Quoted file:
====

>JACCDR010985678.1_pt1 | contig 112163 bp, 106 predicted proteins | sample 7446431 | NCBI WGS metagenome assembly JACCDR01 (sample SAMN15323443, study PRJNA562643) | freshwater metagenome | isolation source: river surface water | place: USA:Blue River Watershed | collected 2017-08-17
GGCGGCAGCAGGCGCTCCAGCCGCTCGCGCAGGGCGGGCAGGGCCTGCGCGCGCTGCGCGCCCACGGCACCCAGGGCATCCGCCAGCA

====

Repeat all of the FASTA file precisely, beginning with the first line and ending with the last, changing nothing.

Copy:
>JACCDR010985678.1_pt1 | contig 112163 bp, 106 predicted proteins | sample 7446431 | NCBI WGS metagenome assembly JACCDR01 (sample SAMN15323443, study PRJNA562643) | freshwater metagenome | isolation source: river surface water | place: USA:Blue River Watershed | collected 2017-08-17
GGCGGCAGCAGGCGCTCCAGCCGCTCGCGCAGGGCGGGCAGGGCCTGCGCGCGCTGCGCGCCCACGGCACCCAGGGCATCCGCCAGCA